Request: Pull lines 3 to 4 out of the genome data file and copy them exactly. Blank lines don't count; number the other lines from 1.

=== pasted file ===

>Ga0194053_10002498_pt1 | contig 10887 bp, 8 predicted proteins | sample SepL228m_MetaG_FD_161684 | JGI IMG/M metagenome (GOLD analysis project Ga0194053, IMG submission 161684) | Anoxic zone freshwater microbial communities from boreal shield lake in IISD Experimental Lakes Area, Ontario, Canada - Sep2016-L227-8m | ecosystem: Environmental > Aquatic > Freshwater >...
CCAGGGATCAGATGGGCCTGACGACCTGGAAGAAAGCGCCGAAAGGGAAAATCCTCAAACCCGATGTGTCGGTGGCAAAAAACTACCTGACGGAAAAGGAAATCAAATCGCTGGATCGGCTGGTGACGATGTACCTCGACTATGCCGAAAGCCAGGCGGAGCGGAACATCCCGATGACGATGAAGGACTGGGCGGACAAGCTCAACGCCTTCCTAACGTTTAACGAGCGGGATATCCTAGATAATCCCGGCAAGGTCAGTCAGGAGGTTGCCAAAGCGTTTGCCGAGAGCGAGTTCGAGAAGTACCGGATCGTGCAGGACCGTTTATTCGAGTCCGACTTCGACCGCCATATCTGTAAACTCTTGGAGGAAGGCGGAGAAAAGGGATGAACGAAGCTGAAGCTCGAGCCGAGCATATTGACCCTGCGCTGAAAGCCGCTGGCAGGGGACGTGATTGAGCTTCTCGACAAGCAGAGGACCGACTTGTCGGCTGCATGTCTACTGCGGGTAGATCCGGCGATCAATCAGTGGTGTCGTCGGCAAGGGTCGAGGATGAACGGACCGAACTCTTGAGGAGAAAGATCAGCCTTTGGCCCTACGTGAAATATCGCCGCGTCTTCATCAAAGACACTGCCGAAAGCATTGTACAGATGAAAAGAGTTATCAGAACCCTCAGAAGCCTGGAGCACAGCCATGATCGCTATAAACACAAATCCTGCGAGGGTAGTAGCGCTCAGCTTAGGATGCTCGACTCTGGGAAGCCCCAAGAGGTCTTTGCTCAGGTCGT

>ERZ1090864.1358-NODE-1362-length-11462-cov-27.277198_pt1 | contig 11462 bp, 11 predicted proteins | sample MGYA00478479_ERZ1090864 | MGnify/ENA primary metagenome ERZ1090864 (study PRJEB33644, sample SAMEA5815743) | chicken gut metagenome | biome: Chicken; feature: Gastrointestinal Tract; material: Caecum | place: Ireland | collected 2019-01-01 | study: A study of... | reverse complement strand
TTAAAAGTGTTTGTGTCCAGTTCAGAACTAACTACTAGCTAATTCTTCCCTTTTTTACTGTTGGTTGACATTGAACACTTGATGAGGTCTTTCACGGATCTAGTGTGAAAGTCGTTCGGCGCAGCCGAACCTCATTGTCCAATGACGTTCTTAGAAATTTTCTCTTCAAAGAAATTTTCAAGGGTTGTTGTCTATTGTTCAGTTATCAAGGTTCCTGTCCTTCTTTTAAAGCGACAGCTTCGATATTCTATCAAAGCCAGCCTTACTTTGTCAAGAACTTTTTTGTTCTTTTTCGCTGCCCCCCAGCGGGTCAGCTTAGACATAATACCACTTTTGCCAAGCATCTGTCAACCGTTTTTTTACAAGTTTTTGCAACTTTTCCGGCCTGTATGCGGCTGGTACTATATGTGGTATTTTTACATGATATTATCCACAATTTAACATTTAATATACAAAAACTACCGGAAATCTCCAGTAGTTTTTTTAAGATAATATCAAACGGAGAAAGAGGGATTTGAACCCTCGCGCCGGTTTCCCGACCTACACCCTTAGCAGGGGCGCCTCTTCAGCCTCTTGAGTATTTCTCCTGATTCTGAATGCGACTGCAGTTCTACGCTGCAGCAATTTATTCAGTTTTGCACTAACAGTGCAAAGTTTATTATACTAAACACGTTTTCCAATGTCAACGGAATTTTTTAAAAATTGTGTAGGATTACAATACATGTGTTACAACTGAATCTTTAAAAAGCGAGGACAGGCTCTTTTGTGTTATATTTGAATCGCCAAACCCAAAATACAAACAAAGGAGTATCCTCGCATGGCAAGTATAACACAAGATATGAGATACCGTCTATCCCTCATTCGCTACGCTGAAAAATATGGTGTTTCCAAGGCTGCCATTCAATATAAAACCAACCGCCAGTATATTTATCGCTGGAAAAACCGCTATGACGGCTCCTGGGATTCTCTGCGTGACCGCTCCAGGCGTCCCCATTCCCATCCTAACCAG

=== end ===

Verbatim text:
>ERZ1090864.1358-NODE-1362-length-11462-cov-27.277198_pt1 | contig 11462 bp, 11 predicted proteins | sample MGYA00478479_ERZ1090864 | MGnify/ENA primary metagenome ERZ1090864 (study PRJEB33644, sample SAMEA5815743) | chicken gut metagenome | biome: Chicken; feature: Gastrointestinal Tract; material: Caecum | place: Ireland | collected 2019-01-01 | study: A study of... | reverse complement strand
TTAAAAGTGTTTGTGTCCAGTTCAGAACTAACTACTAGCTAATTCTTCCCTTTTTTACTGTTGGTTGACATTGAACACTTGATGAGGTCTTTCACGGATCTAGTGTGAAAGTCGTTCGGCGCAGCCGAACCTCATTGTCCAATGACGTTCTTAGAAATTTTCTCTTCAAAGAAATTTTCAAGGGTTGTTGTCTATTGTTCAGTTATCAAGGTTCCTGTCCTTCTTTTAAAGCGACAGCTTCGATATTCTATCAAAGCCAGCCTTACTTTGTCAAGAACTTTTTTGTTCTTTTTCGCTGCCCCCCAGCGGGTCAGCTTAGACATAATACCACTTTTGCCAAGCATCTGTCAACCGTTTTTTTACAAGTTTTTGCAACTTTTCCGGCCTGTATGCGGCTGGTACTATATGTGGTATTTTTACATGATATTATCCACAATTTAACATTTAATATACAAAAACTACCGGAAATCTCCAGTAGTTTTTTTAAGATAATATCAAACGGAGAAAGAGGGATTTGAACCCTCGCGCCGGTTTCCCGACCTACACCCTTAGCAGGGGCGCCTCTTCAGCCTCTTGAGTATTTCTCCTGATTCTGAATGCGACTGCAGTTCTACGCTGCAGCAATTTATTCAGTTTTGCACTAACAGTGCAAAGTTTATTATACTAAACACGTTTTCCAATGTCAACGGAATTTTTTAAAAATTGTGTAGGATTACAATACATGTGTTACAACTGAATCTTTAAAAAGCGAGGACAGGCTCTTTTGTGTTATATTTGAATCGCCAAACCCAAAATACAAACAAAGGAGTATCCTCGCATGGCAAGTATAACACAAGATATGAGATACCGTCTATCCCTCATTCGCTACGCTGAAAAATATGGTGTTTCCAAGGCTGCCATTCAATATAAAACCAACCGCCAGTATATTTATCGCTGGAAAAACCGCTATGACGGCTCCTGGGATTCTCTGCGTGACCGCTCCAGGCGTCCCCATTCCCATCCTAACCAG